Remember, when Mugabe appeared on television in the mid-1980s, he deliberately twisted his tongue, coming up with a horrible accent in an attempt to say a Ndebele word. He was in a

    9. deliberate contempt of the Ndebele language. However, Mabhena argues that Mugabe can speak in Ndebele fluently as the two were teachers at Hope Fountain on the outskirts of Bulawayo – implying what Mugabe intended to demonise the Ndebele language and its values, hence no Shona child would envy to speak a demonised language.

      Reporters who listened to Mugabe’s speech on the funeral of Joshua Nkomo in Bulawayo’s Ascot stadium, revealed that, on this day he spoke fluent Ndebele without even fumbling. One such reporter commented at the time “Mr President you have finally invoked your Hope Fountain Primary School days”.

      The same reporter went on to say “What I found more interesting is when I visited South Africa recently, I found out that in every street there is a Zimbabwean who happens to be Shona and they all speak in Zulu which is close to Ndebele. The excuse we were given by our fellow employees at Chronicle was that Ndebele was such a difficult language to learn as it involved

    10. learning to pronounce cliques omankankane or uxakuxaku. As a head of state Mugabe’s hatred of the Ndebele people was never a secret which penetrated deep into the social fabric of society. Even children in Matabeleland know that Mugabe hates Ndebeles so is vice versa in Mashonaland.”

      Unfortunately, such a behavioural attitude is contagious even among the unborn generation. There is alarming hostility among the two tribes, this hostility turns out to be Mugabe’s strength. For example, consider what happened in the run up to the division of the opposition MDC. Under normal circumstances, and in a proper democratic institution, Tsvangirai should have been ostracised for what he did. He called in for a vote and when he lost that vote he decided to use brute force, so what is the difference between Tsvangirai and Mugabe?

      When some dissenting voices queried and tried to bring in sanity in the name of democracy, they were simply labelled “dissident Ndebeles”, because of that label very

    11. few Shona people would support the rebelling Ndebeles.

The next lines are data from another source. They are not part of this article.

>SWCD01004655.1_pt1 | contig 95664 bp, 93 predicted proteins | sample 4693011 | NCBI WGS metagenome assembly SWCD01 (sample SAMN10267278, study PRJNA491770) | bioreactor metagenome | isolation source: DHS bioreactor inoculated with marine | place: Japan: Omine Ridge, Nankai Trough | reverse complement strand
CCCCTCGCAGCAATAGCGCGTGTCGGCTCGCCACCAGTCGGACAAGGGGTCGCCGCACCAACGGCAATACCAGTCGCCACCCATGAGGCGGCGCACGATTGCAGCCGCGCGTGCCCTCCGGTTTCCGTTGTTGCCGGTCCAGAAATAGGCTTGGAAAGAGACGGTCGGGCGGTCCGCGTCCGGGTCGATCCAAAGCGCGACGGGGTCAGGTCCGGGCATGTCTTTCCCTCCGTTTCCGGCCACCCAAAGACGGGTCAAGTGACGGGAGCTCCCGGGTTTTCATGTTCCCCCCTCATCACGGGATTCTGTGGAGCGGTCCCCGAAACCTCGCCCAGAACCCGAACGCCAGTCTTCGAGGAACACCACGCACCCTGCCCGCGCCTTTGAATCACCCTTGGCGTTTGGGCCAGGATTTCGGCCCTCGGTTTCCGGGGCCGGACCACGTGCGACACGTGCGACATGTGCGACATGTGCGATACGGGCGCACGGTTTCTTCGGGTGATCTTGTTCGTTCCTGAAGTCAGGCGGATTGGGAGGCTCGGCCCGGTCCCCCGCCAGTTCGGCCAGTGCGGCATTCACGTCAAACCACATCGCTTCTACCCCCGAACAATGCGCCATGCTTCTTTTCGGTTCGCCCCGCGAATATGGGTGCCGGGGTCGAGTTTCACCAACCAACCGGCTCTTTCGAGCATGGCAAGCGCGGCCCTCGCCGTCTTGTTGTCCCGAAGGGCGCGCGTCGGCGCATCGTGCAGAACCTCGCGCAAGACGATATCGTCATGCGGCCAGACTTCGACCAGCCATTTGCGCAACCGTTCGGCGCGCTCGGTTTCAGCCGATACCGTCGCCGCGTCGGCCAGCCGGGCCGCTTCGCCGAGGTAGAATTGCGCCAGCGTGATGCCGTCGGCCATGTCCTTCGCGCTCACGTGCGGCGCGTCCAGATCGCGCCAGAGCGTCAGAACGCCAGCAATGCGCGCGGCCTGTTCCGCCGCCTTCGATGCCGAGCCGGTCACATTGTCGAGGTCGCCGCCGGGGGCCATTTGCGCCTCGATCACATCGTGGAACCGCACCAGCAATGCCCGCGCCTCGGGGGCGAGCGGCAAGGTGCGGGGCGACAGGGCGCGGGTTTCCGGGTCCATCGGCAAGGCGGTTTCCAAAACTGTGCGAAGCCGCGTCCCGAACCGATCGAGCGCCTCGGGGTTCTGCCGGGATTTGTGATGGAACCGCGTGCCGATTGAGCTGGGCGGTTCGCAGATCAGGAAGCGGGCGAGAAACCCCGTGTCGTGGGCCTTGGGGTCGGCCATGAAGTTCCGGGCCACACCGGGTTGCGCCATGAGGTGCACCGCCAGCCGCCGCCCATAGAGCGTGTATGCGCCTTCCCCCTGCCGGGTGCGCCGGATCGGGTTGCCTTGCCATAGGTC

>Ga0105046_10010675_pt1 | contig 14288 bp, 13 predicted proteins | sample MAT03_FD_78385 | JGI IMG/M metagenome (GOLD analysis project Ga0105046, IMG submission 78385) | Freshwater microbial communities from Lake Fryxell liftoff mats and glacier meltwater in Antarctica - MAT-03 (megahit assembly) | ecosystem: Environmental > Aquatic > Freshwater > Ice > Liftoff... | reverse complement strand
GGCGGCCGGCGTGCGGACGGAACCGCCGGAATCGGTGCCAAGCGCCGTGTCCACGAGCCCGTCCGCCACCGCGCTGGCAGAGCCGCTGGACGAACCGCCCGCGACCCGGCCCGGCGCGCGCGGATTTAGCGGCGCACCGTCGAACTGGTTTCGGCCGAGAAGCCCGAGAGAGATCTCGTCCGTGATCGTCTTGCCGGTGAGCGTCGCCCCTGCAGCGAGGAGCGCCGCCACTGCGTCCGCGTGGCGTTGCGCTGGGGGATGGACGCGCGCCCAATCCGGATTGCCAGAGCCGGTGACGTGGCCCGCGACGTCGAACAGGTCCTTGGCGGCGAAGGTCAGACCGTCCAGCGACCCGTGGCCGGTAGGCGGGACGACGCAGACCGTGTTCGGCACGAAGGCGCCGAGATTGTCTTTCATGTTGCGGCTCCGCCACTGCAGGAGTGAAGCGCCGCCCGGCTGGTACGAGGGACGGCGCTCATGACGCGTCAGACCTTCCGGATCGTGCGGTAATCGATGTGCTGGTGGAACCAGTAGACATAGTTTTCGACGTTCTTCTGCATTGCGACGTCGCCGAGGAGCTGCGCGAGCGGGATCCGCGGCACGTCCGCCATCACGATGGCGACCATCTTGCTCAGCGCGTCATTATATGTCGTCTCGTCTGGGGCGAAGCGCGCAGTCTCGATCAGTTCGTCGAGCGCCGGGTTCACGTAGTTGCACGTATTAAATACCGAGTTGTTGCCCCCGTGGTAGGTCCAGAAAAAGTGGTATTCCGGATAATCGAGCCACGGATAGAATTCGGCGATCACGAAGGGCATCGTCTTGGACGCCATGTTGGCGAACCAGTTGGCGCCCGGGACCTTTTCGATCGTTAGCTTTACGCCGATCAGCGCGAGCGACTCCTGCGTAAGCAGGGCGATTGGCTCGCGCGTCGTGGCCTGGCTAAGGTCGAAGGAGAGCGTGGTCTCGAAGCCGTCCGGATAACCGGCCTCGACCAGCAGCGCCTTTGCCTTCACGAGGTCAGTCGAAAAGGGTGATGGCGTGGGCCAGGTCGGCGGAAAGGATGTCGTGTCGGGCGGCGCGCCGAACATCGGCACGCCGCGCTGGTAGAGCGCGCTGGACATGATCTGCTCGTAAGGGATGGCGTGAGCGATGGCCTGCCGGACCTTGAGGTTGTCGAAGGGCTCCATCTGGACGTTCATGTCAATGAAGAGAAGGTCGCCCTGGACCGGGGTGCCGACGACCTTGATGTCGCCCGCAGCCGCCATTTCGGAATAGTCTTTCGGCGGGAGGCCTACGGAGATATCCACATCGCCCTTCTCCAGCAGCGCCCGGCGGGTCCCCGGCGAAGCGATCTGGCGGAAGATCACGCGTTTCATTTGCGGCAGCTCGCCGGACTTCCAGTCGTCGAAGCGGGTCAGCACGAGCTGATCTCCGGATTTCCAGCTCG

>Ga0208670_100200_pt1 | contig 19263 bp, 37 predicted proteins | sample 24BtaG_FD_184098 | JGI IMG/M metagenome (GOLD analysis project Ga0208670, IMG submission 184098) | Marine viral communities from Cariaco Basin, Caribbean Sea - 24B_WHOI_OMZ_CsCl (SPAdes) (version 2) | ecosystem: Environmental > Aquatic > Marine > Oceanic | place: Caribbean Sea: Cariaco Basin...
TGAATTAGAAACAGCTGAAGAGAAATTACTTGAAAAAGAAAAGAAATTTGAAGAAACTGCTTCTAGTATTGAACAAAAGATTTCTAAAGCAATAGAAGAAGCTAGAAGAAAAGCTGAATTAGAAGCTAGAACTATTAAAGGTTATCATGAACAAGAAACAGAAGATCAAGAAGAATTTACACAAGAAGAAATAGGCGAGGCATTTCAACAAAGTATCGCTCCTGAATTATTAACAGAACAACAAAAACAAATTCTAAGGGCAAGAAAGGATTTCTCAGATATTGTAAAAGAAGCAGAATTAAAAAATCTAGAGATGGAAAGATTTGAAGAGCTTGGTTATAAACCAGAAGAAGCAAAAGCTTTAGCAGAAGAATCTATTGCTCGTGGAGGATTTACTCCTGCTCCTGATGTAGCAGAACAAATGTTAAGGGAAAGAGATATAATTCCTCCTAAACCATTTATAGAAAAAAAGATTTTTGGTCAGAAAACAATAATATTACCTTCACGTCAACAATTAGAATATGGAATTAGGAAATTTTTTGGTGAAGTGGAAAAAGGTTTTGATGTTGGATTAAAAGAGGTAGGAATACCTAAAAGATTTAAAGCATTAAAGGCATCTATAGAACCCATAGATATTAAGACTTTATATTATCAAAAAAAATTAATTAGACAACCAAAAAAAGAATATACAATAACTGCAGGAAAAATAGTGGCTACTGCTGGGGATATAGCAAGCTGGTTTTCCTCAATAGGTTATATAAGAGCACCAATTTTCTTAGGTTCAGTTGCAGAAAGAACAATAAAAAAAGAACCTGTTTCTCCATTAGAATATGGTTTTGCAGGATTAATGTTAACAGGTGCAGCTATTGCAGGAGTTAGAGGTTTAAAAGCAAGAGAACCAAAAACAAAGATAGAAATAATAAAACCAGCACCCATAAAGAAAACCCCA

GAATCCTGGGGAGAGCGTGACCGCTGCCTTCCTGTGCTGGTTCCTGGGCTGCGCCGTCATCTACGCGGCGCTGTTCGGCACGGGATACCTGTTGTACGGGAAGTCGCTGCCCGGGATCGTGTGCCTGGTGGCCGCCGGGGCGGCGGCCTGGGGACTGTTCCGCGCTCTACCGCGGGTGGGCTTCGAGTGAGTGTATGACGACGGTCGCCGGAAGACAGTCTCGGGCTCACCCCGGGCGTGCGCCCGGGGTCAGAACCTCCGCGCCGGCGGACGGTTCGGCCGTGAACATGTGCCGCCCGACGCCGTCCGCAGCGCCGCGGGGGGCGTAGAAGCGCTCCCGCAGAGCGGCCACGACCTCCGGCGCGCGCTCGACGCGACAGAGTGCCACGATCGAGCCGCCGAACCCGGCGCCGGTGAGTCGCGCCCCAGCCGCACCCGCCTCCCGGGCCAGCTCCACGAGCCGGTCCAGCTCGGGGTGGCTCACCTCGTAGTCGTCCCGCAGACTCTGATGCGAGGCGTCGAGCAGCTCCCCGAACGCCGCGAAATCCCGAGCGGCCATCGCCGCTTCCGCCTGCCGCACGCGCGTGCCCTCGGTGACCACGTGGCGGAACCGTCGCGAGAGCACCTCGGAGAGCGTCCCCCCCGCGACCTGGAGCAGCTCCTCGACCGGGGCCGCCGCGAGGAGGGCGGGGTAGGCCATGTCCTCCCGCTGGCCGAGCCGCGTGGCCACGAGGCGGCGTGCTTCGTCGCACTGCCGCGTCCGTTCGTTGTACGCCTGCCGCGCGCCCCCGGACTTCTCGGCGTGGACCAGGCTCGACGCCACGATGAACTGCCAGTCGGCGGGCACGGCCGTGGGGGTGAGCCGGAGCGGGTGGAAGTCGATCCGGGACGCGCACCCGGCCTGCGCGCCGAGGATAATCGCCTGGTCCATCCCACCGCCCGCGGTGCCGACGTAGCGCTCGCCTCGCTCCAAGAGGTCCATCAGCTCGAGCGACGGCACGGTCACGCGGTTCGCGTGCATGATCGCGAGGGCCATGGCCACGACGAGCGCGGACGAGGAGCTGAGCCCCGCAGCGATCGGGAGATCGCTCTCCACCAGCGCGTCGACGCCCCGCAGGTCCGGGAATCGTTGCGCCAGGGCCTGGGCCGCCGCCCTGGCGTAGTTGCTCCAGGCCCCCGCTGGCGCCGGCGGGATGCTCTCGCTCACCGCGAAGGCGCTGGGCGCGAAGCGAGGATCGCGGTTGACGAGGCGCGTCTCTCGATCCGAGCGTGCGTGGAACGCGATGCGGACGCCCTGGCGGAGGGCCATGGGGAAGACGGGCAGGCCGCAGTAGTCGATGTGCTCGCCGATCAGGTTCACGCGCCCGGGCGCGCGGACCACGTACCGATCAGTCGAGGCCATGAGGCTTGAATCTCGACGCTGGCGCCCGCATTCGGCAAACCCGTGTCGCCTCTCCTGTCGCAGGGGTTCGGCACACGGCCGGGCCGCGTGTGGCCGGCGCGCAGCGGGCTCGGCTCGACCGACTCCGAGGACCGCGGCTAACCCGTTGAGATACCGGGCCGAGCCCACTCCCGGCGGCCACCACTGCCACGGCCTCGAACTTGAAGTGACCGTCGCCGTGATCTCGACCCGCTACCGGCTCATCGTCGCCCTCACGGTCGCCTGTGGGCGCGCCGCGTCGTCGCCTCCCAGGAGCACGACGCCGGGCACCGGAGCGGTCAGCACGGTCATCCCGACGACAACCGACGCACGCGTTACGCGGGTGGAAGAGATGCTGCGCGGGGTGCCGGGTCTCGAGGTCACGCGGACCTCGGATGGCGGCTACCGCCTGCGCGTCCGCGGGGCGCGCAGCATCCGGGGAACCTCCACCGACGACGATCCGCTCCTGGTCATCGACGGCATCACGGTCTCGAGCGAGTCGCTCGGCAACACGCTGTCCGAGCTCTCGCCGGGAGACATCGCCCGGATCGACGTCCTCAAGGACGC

Mugabe who has presided over the world’s fastest shrinking economy, thereby, condemning the entire population to poverty is guilty of social genocidal crimes and crimes against humanity which should be prosecutable at the international court of tribunal.

      To start with, designing and legislating brainless policies which result in mass poverty is a crime on its own. Apart from the 20 000 Ndebele speaking people of Matabeleland who were massacred by Mugabe’s Fifth Brigade, estimates say up to 10 000 people from Matabeleland disappeared and had not been accounted for to date.

      Murderous state-sponsored hit squads have been in existence at least since the independence of Zimbabwe in April 1980 and are widely acknowledged to have stirred up much dissident activity in Matabeleland in order to justify the killing of civilians in the region.

      There is a school of thought which says the six European tourists killed at Esigodini area

    12. allegedly by the dissidents were in fact murdered by Mugabe’s murderous hit squads in order to justify the deployment of the Fifth Brigade.

      There is no doubt that Mugabe and his government are guilty of crimes against humanity. To some extent, crimes against humanity overlap with genocide and war crimes.

      But crimes against humanity are distinguishable from genocide in that they do not require an intent to “destroy in whole or in part” as cited in the Genocide Convention of 1948, but only target a given group and carry out a policy of widespread or systematic violations. Crimes against humanity apply in the context of war and in times of peace as well.

      The good thing about it is that no one is immune to prosecution for crimes against humanity – this applies to those who acted on behalf of the state and even the head of the state himself is not immune.

      The Geneva Convention, states that if the head of state sends an army to a troubled area or province, and that army happen to